Profile-based policing can take various forms — the “sus” laws in Britain that set off rioting in the early 1980s or New York City’s much more recent “stop-and-frisk” initiatives — but there are a few commonalities between them. The most important is how much solid evidence there is of a crime being committed before the arrest was made: None.
Unlike clear instances of “probable cause,” such as a motorist swerving between lanes on his way home from a bar or a bloodied person being chased by an individual brandishing a weapon, profiling sees police taking citizens into custody based on innocuous characteristics: their age, race, or clothing; the neighborhood in which she lives.
Arrests made on such spurious grounds have often led to civil-rights lawsuits, including the one filed recently against police in Cobb County, Georgia, where sober individuals have been stopped and arrested for drug charges, solely based on a police officer’s “hunch.”
Cobb County Police Officer Tracey Carroll is a “drug-recognition expert,” with 160 hours of training and a certificate to prove it. As TV station 11-Alive first reported, Carroll has stopped and arrested at least three motorists on suspicion of marijuana charges, solely because he believed — through a sixth sense or some “gut feeling” — that they were driving while impaired by cannabis use.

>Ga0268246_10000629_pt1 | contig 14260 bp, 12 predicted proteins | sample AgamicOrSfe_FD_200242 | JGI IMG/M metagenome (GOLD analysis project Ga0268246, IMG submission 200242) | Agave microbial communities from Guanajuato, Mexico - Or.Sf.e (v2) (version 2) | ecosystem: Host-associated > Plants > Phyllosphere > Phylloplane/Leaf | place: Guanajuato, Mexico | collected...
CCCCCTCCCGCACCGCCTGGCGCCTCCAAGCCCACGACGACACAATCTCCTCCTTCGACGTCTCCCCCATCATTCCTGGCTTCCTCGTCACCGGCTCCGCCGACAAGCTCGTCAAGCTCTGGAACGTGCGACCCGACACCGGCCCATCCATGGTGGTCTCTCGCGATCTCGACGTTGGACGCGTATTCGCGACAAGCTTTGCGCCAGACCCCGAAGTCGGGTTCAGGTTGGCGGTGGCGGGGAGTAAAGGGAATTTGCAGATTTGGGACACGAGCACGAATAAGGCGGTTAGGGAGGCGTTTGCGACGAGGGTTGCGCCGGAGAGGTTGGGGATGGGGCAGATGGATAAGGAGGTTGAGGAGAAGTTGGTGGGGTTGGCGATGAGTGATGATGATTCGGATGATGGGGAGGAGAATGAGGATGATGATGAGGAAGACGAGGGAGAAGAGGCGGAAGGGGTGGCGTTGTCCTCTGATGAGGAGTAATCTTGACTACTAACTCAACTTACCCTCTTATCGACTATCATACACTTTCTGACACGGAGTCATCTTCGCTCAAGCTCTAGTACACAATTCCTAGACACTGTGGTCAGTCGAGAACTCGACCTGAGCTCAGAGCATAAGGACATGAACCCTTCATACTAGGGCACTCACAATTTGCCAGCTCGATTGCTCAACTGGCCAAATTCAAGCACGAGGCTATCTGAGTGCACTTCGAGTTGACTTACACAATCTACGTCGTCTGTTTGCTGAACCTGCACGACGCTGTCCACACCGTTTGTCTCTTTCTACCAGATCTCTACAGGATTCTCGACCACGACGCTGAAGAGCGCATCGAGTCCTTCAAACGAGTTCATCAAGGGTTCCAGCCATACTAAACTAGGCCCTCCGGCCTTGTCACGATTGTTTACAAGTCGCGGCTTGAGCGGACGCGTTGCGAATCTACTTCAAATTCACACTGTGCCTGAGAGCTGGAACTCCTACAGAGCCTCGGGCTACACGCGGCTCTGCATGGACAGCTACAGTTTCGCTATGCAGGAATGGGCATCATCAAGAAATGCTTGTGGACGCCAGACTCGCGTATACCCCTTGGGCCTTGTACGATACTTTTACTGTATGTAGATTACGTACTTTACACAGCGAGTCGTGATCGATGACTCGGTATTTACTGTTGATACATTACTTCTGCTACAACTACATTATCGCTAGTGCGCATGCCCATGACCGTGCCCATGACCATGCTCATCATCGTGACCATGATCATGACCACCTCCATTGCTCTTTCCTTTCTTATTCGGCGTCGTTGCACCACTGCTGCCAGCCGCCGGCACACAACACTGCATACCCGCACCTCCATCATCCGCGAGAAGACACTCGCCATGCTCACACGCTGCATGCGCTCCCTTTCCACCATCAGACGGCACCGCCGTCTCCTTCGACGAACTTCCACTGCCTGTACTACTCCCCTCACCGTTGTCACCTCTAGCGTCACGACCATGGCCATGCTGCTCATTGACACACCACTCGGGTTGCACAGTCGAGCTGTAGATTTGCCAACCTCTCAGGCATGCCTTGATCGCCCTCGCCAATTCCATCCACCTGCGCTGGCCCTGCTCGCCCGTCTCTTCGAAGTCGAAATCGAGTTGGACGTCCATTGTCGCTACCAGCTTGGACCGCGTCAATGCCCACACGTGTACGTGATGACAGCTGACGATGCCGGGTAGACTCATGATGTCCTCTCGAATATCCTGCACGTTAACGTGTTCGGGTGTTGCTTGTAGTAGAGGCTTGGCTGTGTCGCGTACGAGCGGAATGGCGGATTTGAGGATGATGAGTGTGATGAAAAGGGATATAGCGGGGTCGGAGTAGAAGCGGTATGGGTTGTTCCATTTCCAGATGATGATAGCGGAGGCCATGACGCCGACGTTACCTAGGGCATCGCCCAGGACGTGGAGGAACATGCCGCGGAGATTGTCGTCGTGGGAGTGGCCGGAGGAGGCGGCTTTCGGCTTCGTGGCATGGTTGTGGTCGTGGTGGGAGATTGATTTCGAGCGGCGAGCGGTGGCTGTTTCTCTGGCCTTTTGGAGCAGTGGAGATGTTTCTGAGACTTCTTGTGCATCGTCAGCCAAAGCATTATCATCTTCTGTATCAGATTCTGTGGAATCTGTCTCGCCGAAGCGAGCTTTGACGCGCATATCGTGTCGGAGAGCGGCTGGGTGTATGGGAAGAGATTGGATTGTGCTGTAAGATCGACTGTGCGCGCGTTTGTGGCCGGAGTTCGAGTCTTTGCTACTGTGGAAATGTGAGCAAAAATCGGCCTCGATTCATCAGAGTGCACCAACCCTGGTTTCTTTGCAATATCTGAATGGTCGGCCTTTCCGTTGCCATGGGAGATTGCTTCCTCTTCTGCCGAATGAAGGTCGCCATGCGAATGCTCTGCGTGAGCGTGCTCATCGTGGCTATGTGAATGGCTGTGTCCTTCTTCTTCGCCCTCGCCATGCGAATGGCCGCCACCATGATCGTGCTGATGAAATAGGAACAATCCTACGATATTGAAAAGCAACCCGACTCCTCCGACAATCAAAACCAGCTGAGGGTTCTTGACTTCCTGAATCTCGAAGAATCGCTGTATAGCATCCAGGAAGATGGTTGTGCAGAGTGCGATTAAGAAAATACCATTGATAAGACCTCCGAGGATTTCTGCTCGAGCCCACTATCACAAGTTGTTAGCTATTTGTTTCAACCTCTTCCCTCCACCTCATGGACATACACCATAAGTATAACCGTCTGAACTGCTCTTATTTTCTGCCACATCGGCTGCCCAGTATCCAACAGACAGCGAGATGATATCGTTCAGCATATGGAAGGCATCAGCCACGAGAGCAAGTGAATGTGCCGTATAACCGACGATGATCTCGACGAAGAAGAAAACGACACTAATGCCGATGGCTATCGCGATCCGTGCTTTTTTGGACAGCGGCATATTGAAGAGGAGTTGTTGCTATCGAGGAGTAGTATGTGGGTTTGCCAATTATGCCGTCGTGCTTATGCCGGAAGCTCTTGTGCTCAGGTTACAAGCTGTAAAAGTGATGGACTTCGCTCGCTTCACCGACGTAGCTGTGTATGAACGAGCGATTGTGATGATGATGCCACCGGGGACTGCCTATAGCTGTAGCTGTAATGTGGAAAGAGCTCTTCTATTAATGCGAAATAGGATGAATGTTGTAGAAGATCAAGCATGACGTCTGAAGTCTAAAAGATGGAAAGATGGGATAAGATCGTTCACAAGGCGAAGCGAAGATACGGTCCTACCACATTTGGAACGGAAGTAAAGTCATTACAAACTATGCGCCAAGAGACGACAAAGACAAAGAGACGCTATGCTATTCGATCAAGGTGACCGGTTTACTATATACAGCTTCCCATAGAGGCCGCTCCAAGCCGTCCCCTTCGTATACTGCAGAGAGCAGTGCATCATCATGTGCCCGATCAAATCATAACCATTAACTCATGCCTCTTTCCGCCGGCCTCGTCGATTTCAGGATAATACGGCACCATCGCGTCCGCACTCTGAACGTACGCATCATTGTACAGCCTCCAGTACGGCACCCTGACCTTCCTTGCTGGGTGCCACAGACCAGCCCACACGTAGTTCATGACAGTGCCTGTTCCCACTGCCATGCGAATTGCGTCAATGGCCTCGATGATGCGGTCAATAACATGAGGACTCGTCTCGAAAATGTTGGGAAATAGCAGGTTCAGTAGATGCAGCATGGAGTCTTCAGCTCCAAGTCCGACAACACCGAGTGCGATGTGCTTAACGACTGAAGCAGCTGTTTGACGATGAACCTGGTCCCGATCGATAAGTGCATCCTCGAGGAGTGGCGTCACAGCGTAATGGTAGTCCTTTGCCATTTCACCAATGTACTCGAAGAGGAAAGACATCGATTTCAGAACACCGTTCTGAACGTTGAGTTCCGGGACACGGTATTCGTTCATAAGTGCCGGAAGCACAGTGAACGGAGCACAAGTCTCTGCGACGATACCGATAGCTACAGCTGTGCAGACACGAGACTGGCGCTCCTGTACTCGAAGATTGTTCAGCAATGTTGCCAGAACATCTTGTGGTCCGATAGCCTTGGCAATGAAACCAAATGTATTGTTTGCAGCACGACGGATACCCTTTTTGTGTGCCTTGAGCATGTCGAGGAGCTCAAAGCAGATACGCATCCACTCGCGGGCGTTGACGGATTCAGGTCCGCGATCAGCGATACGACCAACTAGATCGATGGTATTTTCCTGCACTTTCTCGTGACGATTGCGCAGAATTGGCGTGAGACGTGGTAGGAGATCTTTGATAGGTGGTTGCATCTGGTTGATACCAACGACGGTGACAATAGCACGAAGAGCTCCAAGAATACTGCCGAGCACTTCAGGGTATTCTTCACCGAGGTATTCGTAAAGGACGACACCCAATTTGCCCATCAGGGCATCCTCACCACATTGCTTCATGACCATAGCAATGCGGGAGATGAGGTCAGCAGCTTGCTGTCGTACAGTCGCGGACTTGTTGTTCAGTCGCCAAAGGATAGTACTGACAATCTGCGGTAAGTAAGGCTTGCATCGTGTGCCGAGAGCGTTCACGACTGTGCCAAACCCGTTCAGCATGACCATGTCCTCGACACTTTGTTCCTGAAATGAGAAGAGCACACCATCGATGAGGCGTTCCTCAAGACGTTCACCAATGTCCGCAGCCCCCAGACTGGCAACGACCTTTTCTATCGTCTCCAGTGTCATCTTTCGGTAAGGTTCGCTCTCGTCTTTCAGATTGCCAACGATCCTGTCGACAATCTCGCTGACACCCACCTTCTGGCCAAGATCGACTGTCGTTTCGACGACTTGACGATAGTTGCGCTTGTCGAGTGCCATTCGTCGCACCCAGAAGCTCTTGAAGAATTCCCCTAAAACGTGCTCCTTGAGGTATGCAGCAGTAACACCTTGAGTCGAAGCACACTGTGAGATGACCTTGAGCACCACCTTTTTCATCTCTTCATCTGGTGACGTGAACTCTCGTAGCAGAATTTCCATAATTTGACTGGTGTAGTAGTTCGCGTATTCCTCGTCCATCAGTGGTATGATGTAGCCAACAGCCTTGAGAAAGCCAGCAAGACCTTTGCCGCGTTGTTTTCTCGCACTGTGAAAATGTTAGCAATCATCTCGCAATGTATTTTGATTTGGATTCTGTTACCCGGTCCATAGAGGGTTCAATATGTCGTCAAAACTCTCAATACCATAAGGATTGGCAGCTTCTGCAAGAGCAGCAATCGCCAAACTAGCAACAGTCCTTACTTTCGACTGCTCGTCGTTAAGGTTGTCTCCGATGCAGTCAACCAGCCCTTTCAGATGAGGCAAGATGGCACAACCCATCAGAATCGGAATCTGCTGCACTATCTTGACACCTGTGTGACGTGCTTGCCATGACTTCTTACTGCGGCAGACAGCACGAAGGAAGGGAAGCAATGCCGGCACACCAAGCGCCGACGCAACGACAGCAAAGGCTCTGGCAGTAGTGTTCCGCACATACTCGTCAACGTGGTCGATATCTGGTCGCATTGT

In all three of these instances, the individuals were jailed overnight while their blood was drawn for a test, which showed that Carroll’s hunch was wrong, and they were perfectly sober. They’re all now suing for false arrest after spending months defending themselves from the earlier bunk charges.
The American Civil Liberties Union filed a federal lawsuit on behalf of Katelyn Ebner, Princess Mbamara and Ayokunle Oriyomi. They’re seeking damages directly from Carroll, the Cobb County Police Department and from Cobb County.
Drug-recognition experts are a real thing — but they need more than a “hunch” to act. These experts are trained to consider 12 data points. These include a verbal interview with the suspect and looking for visual cues such as visible needle marks, and go all the way up to a drug test.
Each of the 12 steps are supposed to completed before a pronouncement that the suspect is on drugs can be made. In each of the three cases in Cobb County, Carroll failed to do that — earning him the unfortunate nickname of the “Drug Whisperer.”
“They’re kind of treating him like the human drug-sniffing dog; he’s the ‘drug whisperer,’” according to 11-Alive’s Brendan Keefe. “He can see impairment in people that other officers can’t see.”
Incredibly, Cobb County police continue to insist that Carroll’s gut is a better indicator than hard data of drug impairment, the TV station reported.
At the same time, Cobb County is releasing other drivers suspected of marijuana impairment until the results of blood tests are received.
It bears mentioning that there are no data-driven tests available to police, prosecutors, or anyone using science to determine whether an individual is truly impaired by cannabis.
Tests detect cannabis metabolites, compounds in marijuana already broken down by the body. Unlike alcohol metabolites, which are present in the body while the effects are still felt, marijuana metabolites can stay present for days or even weeks after use.
It’s not immediately clear how many motorists with traces of cannabis metabolites from long-ago use were also arrested by Carroll, in Cobb County, or in other jurisdictions. Nevertheless, this is a clear demonstration of police’s willingness to overlook common procedure — and the law — in their zeal to pursue drug arrests.
TELL US, how do you think police should assess cannabis use in drivers?